I'll hold down Ctrl (Win) / Command (Mac) and double-click on the step to play it, and we can see if we look at the Foreground and Background color swatches in the Tools palette that the foreground color (the left swatch) is now set to black while the background color (the right swatch) is set to white:
Your foreground and background colors may have already been set to the default colors before playing this step. In fact, we may not even need this step, so it may end up being one we can delete, or at least turn off, when we go to edit the action later.
Step 15: Fill
Step 15 in the Photo Corners action brings us to another step named Fill. If you recall, the sixth step in the action was also a Fill step, and it filled the "new background" layer with gray. Let's twirl open this step to see the details:
It looks like this time, we'll be filling those four triangular selections we just made with our current background color, which explains why we reset the foreground and background colors in the previous step. Since our background color is now set to white, the four selections will be filled with white. I'll play the step (I think we all know how to play the step at this point so I won't bother explaining how), and if we look at the image in the document window, we can see that the four selections are now filled with white, giving us the photo corners:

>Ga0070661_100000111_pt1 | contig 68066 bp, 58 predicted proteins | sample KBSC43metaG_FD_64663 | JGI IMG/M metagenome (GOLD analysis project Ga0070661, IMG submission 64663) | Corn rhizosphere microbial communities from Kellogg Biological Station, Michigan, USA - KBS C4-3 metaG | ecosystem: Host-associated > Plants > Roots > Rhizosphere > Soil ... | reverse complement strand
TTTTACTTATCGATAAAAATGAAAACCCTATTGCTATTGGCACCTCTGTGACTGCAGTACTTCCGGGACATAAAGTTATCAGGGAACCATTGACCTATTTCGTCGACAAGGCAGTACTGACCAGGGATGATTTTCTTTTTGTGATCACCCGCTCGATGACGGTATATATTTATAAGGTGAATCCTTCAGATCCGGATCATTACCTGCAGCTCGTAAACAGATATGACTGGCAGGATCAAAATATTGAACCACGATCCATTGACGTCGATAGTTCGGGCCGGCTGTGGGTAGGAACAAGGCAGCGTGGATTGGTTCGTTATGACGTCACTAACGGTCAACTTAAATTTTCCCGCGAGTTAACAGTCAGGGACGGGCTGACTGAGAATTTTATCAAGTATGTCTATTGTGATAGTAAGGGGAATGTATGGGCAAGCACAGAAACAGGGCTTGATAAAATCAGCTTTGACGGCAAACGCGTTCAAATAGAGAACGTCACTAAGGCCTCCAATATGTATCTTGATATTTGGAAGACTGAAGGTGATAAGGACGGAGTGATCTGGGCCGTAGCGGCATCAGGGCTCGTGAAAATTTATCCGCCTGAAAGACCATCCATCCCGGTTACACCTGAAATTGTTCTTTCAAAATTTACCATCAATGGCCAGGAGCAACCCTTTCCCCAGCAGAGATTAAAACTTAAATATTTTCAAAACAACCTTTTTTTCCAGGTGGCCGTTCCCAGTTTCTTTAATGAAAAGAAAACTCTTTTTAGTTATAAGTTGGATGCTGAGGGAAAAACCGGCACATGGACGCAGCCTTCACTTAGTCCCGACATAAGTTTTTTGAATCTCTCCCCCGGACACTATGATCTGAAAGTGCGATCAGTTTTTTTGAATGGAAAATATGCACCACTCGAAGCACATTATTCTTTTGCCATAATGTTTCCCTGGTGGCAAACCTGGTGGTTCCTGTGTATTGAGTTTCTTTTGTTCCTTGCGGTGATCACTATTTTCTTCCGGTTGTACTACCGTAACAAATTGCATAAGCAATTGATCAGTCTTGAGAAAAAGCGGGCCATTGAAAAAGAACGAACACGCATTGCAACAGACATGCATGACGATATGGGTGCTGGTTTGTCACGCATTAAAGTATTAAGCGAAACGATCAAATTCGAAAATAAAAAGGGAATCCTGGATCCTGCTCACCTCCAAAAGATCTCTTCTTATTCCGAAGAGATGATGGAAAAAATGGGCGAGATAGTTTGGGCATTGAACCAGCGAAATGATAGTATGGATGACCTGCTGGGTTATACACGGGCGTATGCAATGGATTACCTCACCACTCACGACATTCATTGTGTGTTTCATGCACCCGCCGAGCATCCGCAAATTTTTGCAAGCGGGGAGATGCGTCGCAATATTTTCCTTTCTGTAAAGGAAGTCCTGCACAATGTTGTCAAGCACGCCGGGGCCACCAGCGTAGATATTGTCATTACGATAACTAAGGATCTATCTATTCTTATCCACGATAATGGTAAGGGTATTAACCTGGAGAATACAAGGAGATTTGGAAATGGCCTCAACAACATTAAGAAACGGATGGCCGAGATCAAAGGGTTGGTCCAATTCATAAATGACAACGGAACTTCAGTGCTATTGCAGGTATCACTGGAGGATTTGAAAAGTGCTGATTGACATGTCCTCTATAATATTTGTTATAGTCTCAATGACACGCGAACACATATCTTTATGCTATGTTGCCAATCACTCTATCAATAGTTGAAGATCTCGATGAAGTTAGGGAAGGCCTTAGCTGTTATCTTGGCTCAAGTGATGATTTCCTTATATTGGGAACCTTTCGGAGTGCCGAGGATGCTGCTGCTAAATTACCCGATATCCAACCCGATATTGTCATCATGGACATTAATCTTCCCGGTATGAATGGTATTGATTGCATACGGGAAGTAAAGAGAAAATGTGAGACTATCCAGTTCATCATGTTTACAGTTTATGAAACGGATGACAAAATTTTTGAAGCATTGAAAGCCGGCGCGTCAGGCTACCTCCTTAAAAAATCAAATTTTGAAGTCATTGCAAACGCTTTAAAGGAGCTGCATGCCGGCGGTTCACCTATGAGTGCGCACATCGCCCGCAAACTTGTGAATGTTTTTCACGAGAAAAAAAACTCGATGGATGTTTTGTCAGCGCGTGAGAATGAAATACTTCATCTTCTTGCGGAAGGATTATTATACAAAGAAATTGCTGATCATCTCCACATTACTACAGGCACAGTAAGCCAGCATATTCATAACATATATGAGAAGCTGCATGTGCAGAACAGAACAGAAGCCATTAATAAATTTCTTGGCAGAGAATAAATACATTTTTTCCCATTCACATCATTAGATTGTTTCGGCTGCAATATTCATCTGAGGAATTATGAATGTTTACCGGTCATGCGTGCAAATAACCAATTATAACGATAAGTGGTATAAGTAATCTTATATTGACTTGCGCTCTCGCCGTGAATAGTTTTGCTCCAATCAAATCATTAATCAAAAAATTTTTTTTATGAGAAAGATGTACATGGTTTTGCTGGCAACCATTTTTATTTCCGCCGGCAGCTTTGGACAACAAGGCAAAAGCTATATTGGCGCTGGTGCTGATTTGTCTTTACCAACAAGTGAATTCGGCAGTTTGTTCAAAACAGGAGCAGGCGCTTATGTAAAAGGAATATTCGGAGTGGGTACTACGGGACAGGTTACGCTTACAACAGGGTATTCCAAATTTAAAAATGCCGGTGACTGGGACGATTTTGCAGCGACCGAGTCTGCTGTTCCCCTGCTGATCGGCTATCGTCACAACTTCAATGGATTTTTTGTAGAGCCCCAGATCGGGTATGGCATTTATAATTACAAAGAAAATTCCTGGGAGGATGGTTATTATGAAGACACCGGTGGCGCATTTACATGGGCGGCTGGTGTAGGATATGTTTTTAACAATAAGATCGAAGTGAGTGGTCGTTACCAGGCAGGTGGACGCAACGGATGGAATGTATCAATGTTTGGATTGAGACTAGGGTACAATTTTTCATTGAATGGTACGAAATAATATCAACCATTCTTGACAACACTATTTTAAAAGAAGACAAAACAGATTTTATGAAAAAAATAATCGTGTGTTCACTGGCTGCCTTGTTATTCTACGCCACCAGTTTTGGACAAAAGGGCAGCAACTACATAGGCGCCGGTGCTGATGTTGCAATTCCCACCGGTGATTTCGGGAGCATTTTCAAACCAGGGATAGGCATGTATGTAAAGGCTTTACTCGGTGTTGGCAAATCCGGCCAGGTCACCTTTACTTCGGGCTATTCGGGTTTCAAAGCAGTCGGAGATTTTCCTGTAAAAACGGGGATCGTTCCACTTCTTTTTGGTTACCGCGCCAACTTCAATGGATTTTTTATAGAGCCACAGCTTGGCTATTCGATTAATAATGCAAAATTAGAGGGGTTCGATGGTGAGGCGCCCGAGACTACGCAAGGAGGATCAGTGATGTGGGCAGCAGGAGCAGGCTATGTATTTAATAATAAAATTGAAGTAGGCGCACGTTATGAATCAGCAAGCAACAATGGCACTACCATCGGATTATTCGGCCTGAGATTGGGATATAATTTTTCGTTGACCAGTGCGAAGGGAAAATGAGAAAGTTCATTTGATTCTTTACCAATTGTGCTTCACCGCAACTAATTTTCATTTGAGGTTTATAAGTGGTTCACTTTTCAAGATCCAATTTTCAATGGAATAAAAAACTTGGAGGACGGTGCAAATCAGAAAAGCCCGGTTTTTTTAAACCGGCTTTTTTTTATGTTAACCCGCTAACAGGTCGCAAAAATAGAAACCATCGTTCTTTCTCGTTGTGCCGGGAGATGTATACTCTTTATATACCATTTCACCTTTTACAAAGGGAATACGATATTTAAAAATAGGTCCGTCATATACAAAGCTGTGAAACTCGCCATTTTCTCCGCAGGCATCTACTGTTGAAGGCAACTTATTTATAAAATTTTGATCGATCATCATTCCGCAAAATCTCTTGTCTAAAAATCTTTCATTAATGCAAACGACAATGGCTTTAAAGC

Okay! We've found the steps that control the colors used in the action! We now know which steps to edit. Two of the steps are named "Fill", with the first one controlling the color of the background and the second setting the color for the photo corners themselves. We also found a couple of steps that are probably not needed, with one converting our image to the RGB color mode and the other resetting our foreground and background colors. Let's quickly finish making our way through this action so we can see a few more examples of the kinds of things you can record with an action, and then we'll go about editing our own custom version!
Step 16: Set Selection
We're almost at the end of our step-by-step journey through the Photo Corners action in Photoshop. Set 16 is Set Selection, and if we twirl it open to view the details, we see that it tells Photoshop to set the selection to "none":